A contractor’s work-in-progress (WIP) schedule is used by the company’s accounting department to vet the trajectory of each construction project. When the WIP schedule is accurate and updated, contractors can foresee and possibly prevent potential issues from occurring. Key indicators to scrutinize on any project included in the WIP schedule are underbillings and overbillings, cash flow and gross profit.
Underbilling vs. Overbilling
Underbillings and overbillings are determined based on a comparison of the revenue earned through percentage of completion accounting compared to the amount that a contractor has billed from the inception of the project through a specific date. If the contractor is underbilled compared to the amount earned, the contractor has performed work that is not billable to either the owner or general contractor. Underbillings are not a common occurrence and, when present, are a cause for concern. Contractors should be able to bill for all work performed, so an underbilling could indicate that the contractor is either not making as much money as expected or is losing money on the project. There can be legitimate explanations for underbilling, such as certain criteria that must be met on a project before it can be billable, or change orders that have been approved for scope but not cost, which can result in the delay of billing until the updated price is approved.
Overbillings result when a contractor bills the project owner in excess of what the contractor has earned through percentage of completion. This shifts the burden of financing the project to the owner as opposed to the contractor. Often contractors will front-load a project for more profit during the earlier phases versus the final stages. As a result, the contractor will have more funds available at the beginning of a project. Contractors should tread cautiously with this practice, as they may deplete profit from a project by utilizing those funds on another project that may be underbilled or a loss. It’s important that any overbilling is represented by cash in the bank.
Cash Flow on Projects
Contractors should strategize the cash flow from each individual project. Cash flow is determined by comparing the amount billed on the project minus the amount of accounts receivable, including retainage, to determine the amount received. Additionally, a comparison of the total cost incurred to the amount included in the accounts payable listing will determine how much money the contractor has paid out. A net positive number of amounts received minus amounts paid is imperative to ensure that the contractor is not funding the project. If a project is in a negative cash position, the contractor needs to remedy this in order to be ahead on cash flow.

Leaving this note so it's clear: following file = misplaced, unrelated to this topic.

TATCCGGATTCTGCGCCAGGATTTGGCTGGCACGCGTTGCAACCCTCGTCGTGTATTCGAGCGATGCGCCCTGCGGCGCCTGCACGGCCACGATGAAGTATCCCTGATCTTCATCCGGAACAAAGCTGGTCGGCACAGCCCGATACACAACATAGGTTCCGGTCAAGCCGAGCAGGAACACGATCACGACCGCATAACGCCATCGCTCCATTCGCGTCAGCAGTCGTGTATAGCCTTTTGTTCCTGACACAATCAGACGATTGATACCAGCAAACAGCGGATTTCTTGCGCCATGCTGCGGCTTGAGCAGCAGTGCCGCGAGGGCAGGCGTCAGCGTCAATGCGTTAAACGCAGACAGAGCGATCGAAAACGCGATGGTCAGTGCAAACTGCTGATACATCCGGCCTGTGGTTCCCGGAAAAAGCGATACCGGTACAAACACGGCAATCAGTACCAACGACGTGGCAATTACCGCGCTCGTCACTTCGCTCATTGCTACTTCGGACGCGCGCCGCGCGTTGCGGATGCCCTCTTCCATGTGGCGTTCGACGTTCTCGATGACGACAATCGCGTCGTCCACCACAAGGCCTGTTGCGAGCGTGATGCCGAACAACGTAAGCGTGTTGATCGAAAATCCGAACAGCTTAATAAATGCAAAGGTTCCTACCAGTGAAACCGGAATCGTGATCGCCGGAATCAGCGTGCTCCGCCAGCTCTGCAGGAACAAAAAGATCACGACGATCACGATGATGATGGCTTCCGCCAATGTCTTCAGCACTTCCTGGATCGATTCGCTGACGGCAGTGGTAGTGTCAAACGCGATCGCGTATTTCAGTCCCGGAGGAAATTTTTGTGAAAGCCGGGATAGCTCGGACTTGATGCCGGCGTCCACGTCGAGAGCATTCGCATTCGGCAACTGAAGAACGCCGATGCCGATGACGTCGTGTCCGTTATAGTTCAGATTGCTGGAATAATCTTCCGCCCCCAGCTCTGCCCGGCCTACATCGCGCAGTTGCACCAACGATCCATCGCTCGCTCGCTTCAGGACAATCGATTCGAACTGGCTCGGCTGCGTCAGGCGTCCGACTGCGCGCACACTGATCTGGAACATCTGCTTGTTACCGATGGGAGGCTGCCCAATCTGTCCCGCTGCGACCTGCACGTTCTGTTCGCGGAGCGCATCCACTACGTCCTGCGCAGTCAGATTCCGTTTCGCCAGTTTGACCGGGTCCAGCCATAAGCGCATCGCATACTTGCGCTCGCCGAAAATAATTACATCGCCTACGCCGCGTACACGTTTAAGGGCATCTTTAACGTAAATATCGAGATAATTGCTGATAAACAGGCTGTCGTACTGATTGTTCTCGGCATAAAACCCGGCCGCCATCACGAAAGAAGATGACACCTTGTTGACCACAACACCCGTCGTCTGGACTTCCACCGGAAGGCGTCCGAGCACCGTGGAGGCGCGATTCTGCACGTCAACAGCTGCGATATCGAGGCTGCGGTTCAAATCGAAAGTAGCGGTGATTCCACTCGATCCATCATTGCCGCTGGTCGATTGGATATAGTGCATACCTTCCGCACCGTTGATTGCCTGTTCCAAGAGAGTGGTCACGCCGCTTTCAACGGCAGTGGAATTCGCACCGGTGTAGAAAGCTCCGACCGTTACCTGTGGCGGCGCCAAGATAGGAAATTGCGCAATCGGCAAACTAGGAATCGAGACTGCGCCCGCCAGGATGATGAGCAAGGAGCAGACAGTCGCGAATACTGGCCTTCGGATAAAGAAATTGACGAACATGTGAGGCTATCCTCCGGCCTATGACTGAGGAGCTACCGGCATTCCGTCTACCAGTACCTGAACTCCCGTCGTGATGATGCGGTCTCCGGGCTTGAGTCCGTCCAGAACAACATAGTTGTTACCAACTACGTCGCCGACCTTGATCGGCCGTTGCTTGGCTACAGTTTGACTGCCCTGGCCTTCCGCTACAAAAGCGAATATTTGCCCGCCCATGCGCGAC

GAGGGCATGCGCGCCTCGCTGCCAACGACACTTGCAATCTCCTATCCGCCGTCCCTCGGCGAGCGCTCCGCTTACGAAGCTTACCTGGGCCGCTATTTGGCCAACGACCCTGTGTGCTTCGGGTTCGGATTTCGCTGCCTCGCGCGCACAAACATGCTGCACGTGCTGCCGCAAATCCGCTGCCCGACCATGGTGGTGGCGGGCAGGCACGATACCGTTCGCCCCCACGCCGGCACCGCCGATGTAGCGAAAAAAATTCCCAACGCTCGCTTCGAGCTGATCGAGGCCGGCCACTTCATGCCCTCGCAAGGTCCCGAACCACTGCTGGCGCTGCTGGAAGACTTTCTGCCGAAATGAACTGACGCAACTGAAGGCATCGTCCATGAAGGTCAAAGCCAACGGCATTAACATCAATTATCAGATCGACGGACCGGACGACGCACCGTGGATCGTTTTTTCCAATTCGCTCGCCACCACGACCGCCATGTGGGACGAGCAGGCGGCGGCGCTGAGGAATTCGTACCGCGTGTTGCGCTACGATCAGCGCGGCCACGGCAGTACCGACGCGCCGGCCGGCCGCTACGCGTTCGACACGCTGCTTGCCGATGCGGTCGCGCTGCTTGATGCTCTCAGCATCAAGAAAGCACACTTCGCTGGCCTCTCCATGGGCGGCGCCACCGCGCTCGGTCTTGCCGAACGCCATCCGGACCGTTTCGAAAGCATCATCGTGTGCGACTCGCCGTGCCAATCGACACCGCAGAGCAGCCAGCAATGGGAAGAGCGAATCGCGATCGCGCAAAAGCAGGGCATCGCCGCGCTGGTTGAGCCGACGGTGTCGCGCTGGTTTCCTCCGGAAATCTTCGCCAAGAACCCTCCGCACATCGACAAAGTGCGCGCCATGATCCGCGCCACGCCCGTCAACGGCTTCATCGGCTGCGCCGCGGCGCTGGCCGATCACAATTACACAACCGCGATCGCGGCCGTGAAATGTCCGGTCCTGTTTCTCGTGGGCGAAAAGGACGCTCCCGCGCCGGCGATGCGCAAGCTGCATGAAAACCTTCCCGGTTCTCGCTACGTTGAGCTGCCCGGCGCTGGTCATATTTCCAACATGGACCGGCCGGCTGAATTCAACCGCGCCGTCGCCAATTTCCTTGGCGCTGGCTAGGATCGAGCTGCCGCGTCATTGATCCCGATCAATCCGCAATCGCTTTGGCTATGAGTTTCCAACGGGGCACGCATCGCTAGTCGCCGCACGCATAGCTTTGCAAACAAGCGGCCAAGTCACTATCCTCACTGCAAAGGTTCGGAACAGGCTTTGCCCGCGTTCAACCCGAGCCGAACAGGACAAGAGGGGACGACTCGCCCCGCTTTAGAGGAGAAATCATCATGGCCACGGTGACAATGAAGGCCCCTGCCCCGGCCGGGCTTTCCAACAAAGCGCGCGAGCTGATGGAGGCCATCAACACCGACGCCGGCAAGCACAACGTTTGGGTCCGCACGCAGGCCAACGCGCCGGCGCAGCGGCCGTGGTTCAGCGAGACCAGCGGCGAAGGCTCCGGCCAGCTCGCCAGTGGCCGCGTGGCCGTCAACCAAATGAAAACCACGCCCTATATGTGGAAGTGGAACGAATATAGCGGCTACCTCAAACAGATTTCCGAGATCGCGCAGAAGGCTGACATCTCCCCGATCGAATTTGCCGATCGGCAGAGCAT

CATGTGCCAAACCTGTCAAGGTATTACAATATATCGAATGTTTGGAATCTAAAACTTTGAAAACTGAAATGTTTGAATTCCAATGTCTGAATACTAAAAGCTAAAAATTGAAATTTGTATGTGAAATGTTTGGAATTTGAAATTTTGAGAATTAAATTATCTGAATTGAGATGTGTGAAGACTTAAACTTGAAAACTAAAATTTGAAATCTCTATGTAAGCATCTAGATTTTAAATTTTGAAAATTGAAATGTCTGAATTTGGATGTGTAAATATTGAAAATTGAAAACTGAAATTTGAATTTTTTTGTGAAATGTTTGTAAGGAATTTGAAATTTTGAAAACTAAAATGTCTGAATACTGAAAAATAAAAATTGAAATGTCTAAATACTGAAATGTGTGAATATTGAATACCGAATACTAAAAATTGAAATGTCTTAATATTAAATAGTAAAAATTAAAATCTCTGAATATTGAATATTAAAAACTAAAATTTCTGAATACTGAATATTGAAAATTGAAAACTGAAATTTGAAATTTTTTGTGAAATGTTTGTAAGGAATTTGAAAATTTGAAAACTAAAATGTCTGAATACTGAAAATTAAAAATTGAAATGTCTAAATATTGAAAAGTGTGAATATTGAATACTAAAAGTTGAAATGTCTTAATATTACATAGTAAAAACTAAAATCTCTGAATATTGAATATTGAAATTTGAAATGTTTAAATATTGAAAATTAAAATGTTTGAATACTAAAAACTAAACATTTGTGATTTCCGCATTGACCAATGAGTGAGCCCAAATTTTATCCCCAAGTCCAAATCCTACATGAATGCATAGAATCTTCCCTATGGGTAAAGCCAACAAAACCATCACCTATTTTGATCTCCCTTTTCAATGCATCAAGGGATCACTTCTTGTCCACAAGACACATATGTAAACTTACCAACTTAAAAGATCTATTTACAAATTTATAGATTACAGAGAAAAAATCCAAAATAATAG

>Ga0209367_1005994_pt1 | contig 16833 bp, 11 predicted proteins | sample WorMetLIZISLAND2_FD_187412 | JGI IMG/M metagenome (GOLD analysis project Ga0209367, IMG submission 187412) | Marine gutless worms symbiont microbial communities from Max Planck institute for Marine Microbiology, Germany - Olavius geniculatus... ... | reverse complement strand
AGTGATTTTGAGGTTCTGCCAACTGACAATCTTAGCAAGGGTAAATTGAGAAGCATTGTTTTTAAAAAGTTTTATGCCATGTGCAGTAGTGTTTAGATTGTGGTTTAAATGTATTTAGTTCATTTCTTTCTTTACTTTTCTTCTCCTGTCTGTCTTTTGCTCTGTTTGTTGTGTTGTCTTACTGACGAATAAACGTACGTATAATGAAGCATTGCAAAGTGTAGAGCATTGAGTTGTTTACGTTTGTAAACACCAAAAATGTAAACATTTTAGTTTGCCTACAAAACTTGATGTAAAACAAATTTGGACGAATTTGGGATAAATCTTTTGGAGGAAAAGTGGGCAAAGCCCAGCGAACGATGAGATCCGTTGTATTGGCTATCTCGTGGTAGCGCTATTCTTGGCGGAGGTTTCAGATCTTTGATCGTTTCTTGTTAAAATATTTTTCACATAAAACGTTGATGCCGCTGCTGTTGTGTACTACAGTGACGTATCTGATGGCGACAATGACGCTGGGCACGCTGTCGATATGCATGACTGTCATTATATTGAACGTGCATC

Expected Gross Profit
During the bidding process, prospective companies estimate the cost of the project, known as a “takeoff.” From inception, the contractor should routinely gauge costs to determine the gross profit expectation in relation to the original bid. The following areas should be analyzed as part of the estimation process, both during original bidding and as the project progresses:
- Historical gross profit — What is the historical gross profit on these specific types of projects? If the gross profit expected on a current project is significantly higher or lower than prior similar jobs, a determination of the discrepancy must be made.
- Labor cost compared to estimated total labor — Contracts that are labor intensive should routinely audit labor expended on the project so far, and compare that to the total estimated labor expected at completion. Securing labor costs is a challenging but crucial responsibility; it is often a source of unexpected expense. Contractors that accurately scrutinize their labor by schedule of value line items or cost codes build a more effective analysis tool than those comparing only total labor incurred to estimated total labor at completion.
- Gain/fade analysis — A contractor should routinely analyze project progression from a gross profit perspective. One method is gain/fade analysis. This breakdown compares the original gross profit from takeoff to the expected gross profit at completion as the project is progressing. If the gross profit calculation comes in higher than originally estimated, this is known as a gain. Alternatively, gross profit projected to be lower than anticipated is known as a fade. The analysis should be done monthly, at a minimum. Sureties and other recipients of contractor financial statements will do a gain/fade analysis. Gain/fade is performed on each project for each of the time periods that the user of the statements has information, such as at each of the contractor’s year-end. This procedure also reveals how well a contractor is at estimating projects. A contractor that fades on a consistent basis will most likely render unfavorable determinations from sureties and perspective financial lenders.
Contractors’ financial statements are based on educated, factual and historical estimations. The accuracy and nature of the methodology is imperative in tracking the progress and profitability of any given project. As a result, contractors need to use tools in order to audit their positions and address issues before they present. WIP schedules are integral data collections to assist contractors in ensuring continued success and growth.